You seem to be under the misapprehension that being willing to "put one's money where one's mouth is" is a measure of the quality of somebody's work. It isn't. There are plenty of rich mediocre people in the world, and plenty of poor smart people.

Also, conferences charging submission fees is an unstable equilibrium. Every conference could attract good papers away from its rivals by charging a lower fee than them, initiating a race back to free submission. This doesn't work for attendance fees, because those pay for actual costs incurred by the organizers, so can't be reduced arbitrarily. Also, one is more committed to attending by the time that attendance fees have to be paid.


The premise of he question is wrong. There are submission fees for conferences.

Abstracts are only processed and available for the session organization by conveners after the payment is completed. Please note that this is a processing charge and not a publishing fee. APCs are not refundable in case of an abstract withdrawal, rejection or double submission. The charges collected cover the cost to process the abstracts whether or not one attends the meeting.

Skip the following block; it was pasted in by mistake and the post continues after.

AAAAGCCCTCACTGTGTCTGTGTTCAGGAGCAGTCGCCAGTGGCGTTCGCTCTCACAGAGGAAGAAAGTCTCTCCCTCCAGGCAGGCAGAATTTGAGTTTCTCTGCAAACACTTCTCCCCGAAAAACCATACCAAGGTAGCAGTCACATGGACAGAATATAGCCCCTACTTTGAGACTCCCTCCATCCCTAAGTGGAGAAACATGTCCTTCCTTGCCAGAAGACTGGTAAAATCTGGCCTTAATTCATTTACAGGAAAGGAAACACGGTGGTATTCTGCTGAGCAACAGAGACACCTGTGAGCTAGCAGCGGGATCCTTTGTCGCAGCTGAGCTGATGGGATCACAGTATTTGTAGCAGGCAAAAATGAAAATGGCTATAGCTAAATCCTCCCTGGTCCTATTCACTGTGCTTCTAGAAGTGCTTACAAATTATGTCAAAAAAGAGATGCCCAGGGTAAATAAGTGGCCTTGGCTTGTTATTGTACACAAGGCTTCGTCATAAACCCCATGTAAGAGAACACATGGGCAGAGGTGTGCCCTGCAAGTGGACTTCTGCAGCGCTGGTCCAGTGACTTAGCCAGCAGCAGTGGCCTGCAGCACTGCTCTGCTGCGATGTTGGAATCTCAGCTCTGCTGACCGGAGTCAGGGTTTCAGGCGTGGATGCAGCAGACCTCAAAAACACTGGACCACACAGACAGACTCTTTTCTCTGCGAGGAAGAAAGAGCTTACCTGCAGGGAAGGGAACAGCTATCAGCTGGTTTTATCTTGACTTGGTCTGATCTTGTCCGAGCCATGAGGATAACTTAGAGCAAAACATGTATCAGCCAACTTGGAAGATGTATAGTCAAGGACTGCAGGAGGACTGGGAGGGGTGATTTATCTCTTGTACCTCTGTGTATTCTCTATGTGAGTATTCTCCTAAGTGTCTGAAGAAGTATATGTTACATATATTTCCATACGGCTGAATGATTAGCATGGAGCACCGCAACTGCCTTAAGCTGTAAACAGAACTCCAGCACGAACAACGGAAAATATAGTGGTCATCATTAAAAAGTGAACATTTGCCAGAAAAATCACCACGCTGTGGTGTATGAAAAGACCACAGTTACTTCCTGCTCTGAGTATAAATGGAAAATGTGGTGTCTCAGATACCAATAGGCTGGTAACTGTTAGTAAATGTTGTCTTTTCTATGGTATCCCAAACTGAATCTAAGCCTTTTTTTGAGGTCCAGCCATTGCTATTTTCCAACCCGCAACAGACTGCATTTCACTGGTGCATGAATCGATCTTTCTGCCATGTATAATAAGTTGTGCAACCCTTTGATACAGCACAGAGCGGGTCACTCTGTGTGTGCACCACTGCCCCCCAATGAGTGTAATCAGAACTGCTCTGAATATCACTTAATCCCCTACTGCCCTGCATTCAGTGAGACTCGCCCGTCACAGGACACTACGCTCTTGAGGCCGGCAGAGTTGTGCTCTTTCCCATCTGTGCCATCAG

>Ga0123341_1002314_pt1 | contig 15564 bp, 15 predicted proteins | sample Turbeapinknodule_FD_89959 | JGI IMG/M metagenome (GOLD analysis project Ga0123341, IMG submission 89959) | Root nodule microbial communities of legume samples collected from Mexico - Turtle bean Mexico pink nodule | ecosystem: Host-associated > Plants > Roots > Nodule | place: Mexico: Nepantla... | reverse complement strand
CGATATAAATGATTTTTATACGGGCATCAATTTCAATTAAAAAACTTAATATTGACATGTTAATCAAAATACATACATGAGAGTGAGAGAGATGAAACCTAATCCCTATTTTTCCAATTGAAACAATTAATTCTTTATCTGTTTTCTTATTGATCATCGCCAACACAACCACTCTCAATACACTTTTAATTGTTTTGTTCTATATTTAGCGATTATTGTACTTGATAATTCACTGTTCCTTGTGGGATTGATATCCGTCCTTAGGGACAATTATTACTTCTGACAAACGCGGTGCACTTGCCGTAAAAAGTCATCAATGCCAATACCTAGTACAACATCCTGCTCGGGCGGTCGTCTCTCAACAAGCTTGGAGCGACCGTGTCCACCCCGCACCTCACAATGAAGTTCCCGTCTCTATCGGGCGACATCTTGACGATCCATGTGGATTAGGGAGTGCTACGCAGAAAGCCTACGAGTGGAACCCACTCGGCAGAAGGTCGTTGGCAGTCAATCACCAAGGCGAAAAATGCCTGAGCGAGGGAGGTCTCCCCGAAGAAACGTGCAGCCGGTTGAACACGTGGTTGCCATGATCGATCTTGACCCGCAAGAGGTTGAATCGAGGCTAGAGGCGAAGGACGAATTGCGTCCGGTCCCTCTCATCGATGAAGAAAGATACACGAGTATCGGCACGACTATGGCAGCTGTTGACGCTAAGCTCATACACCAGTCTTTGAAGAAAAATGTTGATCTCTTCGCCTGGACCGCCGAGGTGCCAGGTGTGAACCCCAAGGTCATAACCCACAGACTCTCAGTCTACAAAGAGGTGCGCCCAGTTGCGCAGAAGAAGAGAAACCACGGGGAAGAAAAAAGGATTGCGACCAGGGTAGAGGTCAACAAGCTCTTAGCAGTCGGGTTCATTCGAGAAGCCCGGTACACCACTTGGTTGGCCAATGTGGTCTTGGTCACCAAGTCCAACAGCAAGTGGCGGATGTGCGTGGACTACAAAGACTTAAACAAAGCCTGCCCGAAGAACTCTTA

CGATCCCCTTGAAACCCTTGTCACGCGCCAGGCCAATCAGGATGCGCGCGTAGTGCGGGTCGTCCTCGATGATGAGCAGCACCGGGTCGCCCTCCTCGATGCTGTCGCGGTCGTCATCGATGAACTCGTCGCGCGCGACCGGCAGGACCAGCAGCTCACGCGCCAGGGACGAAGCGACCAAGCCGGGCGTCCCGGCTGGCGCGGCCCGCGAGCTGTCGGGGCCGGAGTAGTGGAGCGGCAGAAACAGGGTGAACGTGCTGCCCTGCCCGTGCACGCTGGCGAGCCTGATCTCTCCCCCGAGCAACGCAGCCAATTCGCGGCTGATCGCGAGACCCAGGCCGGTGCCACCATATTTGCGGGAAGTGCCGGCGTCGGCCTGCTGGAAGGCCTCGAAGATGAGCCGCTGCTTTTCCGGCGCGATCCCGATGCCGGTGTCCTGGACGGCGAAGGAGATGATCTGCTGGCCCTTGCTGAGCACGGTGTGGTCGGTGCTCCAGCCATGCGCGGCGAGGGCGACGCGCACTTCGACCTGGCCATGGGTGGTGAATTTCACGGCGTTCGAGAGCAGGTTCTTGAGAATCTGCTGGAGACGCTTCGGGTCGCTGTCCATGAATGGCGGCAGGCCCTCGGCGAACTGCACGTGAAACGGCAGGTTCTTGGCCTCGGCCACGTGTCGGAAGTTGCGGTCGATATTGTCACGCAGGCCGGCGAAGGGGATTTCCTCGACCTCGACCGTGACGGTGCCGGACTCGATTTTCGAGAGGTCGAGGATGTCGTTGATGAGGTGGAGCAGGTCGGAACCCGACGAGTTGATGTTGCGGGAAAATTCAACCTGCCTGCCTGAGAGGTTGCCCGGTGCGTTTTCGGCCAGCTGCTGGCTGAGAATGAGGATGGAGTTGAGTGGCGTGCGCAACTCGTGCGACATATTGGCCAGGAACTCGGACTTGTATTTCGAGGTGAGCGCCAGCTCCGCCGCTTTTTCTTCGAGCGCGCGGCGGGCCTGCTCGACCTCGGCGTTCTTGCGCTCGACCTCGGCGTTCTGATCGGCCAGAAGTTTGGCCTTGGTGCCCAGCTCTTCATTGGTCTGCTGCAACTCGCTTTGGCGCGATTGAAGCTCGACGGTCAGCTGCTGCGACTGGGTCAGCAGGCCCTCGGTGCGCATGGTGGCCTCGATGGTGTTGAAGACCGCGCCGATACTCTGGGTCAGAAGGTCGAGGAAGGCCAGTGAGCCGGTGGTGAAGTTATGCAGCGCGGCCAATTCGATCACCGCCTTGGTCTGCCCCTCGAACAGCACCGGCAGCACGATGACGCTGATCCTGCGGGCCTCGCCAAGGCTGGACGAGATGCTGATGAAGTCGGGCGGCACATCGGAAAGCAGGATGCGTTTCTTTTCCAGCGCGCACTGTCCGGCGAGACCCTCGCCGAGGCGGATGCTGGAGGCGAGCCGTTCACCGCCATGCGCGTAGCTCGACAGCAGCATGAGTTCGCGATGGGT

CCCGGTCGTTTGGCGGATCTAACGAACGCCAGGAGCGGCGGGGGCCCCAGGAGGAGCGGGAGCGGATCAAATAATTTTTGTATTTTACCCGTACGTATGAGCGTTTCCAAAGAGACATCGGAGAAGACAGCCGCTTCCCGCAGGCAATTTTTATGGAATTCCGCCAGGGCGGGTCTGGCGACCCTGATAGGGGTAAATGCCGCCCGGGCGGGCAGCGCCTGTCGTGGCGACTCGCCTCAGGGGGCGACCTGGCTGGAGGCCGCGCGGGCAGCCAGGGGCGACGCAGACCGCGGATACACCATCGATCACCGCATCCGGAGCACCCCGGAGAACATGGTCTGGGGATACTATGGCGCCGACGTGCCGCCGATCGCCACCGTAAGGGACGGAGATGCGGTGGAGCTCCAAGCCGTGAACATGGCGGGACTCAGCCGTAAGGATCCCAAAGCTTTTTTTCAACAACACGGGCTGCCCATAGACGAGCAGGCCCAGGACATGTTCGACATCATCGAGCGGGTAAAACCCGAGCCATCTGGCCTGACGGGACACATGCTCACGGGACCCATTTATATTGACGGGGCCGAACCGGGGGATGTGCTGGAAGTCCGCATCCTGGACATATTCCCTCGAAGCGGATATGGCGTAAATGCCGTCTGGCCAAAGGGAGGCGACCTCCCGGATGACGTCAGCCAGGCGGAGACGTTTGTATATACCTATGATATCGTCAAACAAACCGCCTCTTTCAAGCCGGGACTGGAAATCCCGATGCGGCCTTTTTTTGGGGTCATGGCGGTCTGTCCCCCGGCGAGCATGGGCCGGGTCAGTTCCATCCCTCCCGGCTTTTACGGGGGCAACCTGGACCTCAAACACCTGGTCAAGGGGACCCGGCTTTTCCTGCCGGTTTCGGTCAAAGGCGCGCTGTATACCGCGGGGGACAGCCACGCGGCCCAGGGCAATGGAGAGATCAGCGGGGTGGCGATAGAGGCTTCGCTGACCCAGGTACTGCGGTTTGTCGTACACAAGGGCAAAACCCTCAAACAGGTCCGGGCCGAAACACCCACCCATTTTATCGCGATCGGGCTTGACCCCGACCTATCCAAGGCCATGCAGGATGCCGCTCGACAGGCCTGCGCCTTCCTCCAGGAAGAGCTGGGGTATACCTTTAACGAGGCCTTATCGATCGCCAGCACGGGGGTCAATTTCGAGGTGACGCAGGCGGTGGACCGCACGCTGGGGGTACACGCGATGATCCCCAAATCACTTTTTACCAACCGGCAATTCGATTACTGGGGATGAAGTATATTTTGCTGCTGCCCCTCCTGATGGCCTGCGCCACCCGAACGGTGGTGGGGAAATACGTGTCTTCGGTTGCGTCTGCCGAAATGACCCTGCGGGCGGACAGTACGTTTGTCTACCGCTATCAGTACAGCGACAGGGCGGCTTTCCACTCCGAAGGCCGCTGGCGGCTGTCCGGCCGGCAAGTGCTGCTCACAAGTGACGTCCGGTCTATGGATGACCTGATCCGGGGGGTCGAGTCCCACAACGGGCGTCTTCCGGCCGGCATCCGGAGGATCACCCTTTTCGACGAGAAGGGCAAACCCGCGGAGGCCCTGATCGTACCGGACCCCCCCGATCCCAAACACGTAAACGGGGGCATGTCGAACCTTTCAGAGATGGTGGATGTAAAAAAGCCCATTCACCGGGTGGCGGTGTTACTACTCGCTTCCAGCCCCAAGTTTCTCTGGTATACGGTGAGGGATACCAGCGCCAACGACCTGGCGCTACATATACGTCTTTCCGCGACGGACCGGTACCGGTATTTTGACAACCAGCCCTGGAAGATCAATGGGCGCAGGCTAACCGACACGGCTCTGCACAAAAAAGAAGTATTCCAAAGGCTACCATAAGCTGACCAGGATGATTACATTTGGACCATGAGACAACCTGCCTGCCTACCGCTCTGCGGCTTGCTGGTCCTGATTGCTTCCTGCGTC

Not many abstracts are rejected at this (or other Copernicus organized) conference, but it can happen.

If they are not charged at your conference it means that the organizers don't want to discourage people from submitting an abstract, but if they know they will get enough applications anyways they can charge a fee.

  • 1
    "if they know they will get enough applications anyways they can charge a fee" - there are plenty of conferences that know for sure they will get enough applications. Note that in some CS subfields, "good" conferences have acceptance rates of some 30% - in other words, they do not only get "enough" applications, but actually a sufficient number to fill three equally-sized conferences. (And if they charged a submission fee, that would mean submitters would be more likely to get no publication in return for their fee than to get one.) Commented Dec 1, 2016 at 12:49
  • 1
    With such a small acceptance rate people would hesitate to pay upfront. It wouldn't work well. The conference I linked will have more than 95% acceptance, there is no real publication from it. Commented Dec 1, 2016 at 12:51

You must log in to answer this question.

Not the answer you're looking for? Browse other questions tagged .